Flagellum Protein Motor
The bacterial flagellum has become an iconic example of the evidence against modern Darwinian theory as well as the evidence for intelligent design. Stephen Meyer, Scott Minnich and others scientists and scholars explore the facts about this amazing piece of nanotechnology, first made famous by biologist Michael Behe when he coined the phrase irreducible complexity. The bacterial flagellum is made up of the protein flagellin. Its shape is a 20-nanometer-thick hollow tube. It is helical and has a sharp bend just outside the outer membrane; this “hook” allows the axis of the helix to point directly away from the cell. A shaft runs between the hook and the basal body, passing through protein rings in the cell’s membrane that act as bearings. Gram-positive organisms have two of these basal body rings, one in the peptidoglycan layer and one in the plasma membrane. Gram-negative organisms have four such rings: the L ring associates with the lipopolysaccharides, the P ring associates with peptidoglycan layer, the M ring is embedded in the plasma membrane, and the S ring is directly attached to the plasma membrane. The filament ends with a capping protein. The flagellar filament is the long, helical screw that propels the bacterium when rotated by the motor, through the hook.
The bacterial flagellum is driven by a rotary engine (Mot complex) made up of protein, located at the flagellum’s anchor point on the inner cell membrane. The engine is powered by proton motive force, i.e., by the flow of protons (hydrogen ions) across the bacterial cell membrane due to a concentration gradient set up by the cell’s metabolism (Vibrio species have two kinds of flagella, lateral and polar, and some are driven by a sodium ion pump rather than a proton pump). The rotor transports protons across the membrane, and is turned in the process. The rotor alone can operate at 6,000 to 17,000 rpm, but with the flagellar filament attached usually only reaches 200 to 1000 rpm. The direction of rotation can be changed by the flagellar motor switch almost instantaneously, caused by a slight change in the position of a protein, FliG, in the rotor. The flagellum is highly energy efficient and uses very little energy. The exact mechanism for torque generation is still poorly understood. The cylindrical shape of flagella is suited to locomotion of microscopic organisms; these organisms operate at a low Reynolds number, where the viscosity of the surrounding water is much more important than its mass or inertia. The rotational speed of flagella varies in response to the intensity of the proton motive force, thereby permitting certain forms of speed control, and also permitting some types of bacteria to attain remarkable speeds in proportion to their size.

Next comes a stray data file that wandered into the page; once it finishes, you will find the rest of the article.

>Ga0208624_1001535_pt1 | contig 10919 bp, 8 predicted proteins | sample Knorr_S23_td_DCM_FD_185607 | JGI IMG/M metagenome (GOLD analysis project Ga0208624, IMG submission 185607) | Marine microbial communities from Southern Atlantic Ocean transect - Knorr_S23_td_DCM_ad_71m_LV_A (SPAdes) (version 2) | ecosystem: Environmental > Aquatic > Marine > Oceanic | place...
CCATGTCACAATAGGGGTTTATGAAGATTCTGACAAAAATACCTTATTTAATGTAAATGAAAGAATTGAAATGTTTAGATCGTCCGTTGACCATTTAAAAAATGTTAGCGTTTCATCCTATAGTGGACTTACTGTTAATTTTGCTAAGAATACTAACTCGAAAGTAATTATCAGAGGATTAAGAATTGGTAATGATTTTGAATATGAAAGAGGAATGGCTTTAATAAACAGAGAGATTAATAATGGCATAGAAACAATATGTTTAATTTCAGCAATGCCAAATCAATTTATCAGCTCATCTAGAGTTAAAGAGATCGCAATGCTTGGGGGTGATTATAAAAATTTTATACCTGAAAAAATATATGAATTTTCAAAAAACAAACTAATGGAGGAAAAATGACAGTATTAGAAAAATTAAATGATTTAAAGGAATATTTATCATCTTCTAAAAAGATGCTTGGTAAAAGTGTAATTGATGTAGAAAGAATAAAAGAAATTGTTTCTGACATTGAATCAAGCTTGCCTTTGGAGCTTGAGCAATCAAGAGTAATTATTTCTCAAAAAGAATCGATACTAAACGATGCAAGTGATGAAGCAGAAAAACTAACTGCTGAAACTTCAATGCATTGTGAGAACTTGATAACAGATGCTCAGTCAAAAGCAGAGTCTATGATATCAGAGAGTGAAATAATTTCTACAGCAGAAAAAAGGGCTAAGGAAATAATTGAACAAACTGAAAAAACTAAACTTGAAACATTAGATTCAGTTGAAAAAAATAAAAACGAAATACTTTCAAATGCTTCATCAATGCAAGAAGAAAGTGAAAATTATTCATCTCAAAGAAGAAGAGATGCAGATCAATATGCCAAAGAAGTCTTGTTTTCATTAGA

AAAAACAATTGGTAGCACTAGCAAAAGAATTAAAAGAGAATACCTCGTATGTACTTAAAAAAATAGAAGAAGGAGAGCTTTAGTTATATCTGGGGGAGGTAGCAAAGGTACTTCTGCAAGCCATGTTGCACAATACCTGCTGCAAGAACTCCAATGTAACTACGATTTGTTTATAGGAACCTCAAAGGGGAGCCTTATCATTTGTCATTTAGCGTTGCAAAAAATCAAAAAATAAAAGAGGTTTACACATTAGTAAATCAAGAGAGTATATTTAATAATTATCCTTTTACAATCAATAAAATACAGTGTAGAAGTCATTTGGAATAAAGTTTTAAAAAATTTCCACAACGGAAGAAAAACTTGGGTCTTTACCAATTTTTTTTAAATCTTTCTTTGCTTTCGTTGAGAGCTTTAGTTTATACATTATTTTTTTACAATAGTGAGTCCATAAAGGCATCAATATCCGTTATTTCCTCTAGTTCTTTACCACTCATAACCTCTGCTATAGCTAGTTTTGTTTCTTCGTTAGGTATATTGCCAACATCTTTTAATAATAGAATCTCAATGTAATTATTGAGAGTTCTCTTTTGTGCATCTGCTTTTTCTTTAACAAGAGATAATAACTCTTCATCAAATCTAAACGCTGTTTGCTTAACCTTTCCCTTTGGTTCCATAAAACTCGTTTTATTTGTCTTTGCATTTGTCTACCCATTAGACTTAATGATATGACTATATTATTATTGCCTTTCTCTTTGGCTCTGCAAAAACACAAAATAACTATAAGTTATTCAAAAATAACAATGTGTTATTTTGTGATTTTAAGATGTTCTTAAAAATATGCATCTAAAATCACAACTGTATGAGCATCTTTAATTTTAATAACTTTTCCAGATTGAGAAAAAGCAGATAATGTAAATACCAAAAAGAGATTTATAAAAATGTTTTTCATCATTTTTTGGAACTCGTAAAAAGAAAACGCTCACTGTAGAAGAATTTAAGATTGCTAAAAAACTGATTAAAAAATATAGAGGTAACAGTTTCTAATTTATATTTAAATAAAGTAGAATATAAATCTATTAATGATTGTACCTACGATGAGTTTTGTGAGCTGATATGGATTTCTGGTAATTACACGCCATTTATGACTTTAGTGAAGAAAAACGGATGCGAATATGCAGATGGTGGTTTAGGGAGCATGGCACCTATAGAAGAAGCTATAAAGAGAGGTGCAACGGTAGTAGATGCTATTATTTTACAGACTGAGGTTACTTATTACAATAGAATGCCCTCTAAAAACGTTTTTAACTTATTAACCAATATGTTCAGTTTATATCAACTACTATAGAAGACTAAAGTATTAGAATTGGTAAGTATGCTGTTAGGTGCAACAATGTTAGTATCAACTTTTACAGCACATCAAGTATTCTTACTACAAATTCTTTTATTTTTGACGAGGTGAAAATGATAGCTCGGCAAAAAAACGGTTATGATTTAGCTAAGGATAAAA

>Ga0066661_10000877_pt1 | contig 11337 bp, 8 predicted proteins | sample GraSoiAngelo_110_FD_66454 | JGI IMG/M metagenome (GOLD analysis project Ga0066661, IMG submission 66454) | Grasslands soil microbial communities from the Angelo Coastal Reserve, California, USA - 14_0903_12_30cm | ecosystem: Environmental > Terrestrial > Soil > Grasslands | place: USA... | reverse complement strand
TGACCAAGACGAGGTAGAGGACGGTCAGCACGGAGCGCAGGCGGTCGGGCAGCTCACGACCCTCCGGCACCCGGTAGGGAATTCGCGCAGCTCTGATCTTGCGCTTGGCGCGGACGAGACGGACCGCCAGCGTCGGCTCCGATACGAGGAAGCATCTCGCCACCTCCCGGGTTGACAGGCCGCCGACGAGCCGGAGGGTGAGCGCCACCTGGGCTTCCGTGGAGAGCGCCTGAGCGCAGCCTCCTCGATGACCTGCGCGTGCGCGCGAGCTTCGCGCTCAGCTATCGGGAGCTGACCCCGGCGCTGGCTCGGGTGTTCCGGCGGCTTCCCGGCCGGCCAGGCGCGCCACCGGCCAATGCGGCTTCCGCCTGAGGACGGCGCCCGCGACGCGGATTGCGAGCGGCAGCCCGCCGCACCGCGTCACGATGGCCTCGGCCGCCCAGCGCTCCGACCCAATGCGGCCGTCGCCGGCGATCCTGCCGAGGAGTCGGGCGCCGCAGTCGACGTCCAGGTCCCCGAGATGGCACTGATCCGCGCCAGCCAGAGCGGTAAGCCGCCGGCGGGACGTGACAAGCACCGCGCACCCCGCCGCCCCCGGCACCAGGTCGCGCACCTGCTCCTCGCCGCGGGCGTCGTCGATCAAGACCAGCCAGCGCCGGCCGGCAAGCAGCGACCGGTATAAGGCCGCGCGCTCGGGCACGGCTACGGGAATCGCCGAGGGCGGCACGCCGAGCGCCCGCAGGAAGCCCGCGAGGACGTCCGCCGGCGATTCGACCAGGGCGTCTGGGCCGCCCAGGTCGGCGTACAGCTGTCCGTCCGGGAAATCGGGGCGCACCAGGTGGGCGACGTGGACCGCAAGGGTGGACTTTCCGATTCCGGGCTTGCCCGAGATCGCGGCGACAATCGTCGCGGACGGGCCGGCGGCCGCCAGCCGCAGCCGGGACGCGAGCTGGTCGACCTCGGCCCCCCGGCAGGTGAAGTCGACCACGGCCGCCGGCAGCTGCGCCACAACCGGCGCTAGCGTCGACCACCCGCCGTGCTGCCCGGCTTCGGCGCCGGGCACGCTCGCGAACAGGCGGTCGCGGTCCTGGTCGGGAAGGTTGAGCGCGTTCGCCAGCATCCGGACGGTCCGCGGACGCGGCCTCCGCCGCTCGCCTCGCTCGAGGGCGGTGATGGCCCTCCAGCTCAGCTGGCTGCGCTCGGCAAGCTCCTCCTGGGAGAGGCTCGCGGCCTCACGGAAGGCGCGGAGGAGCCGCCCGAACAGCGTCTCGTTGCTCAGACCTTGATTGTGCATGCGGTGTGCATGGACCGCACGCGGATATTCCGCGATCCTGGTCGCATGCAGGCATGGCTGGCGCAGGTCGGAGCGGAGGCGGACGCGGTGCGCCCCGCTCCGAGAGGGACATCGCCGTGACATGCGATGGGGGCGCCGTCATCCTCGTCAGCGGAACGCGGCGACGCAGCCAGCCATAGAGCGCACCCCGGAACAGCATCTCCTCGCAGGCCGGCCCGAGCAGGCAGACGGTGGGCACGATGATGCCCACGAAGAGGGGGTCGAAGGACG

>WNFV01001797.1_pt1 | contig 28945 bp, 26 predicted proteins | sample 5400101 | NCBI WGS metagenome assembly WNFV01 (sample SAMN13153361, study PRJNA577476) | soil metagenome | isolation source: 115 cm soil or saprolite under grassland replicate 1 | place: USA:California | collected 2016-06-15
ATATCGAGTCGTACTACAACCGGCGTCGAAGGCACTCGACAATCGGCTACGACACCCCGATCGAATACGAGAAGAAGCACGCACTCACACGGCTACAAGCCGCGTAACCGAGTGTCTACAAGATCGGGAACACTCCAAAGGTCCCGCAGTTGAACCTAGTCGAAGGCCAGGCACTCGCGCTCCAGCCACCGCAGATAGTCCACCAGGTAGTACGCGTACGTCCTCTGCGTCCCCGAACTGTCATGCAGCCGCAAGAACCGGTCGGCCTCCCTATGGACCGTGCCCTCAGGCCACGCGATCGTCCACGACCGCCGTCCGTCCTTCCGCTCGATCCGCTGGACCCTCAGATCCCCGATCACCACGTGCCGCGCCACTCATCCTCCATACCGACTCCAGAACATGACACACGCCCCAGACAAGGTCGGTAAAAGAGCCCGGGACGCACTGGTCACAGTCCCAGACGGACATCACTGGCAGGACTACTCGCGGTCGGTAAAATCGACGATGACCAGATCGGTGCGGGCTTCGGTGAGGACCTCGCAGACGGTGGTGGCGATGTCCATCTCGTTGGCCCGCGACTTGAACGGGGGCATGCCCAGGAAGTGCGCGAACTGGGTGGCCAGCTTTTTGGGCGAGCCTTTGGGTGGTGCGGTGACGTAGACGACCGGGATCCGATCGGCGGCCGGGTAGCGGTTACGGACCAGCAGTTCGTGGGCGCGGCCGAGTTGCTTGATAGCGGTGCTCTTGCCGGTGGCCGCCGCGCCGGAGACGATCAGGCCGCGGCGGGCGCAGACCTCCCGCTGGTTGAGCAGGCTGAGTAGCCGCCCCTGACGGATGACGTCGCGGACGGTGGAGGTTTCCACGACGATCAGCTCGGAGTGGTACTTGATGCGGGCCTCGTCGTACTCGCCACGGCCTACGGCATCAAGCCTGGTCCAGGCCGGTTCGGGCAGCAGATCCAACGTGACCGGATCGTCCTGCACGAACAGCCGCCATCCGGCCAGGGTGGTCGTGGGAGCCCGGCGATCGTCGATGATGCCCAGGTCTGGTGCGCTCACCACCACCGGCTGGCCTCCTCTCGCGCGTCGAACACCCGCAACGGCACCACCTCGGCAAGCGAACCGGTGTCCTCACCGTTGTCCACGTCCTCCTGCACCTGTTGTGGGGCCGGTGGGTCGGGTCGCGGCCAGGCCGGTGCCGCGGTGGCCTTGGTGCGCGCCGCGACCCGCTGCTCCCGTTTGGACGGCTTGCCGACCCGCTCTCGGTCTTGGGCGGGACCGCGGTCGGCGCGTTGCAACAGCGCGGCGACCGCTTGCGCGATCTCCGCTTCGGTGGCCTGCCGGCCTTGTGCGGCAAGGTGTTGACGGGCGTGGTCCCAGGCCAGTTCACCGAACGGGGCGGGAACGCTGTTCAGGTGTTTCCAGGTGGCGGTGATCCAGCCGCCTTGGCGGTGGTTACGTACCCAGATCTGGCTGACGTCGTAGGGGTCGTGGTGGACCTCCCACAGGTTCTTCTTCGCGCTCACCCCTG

Some authors have argued that flagella cannot have evolved, assuming that they can only function properly when all proteins are in place In other words, the flagellar apparatus is “irreducibly complex”. However, many proteins can be deleted or mutated and the flagellum still works, though sometimes at reduced efficiency. In addition, the composition of flagella is surprisingly diverse across bacteria, with many proteins only found in some species, but not others. Hence, the flagellar apparatus is clearly very flexible in evolutionary terms and perfectly able to lose or gain protein components. For instance, a number of mutations have been found that increase the motility of E. coli. Additional evidence for the evolution of bacterial flagella includes the existence of vestigial flagella, intermediate forms of flagella and patterns of similarities among flagellar protein sequences, including the observation that almost all of the core flagellar proteins have known homologies with non-flagellar proteins. Furthermore, several processes have been identified as playing important roles in flagellar evolution, including self-assembly of simple repeating subunits, gene duplication with subsequent divergence, recruitment of elements from other systems (‘molecular bricolage’) and recombination.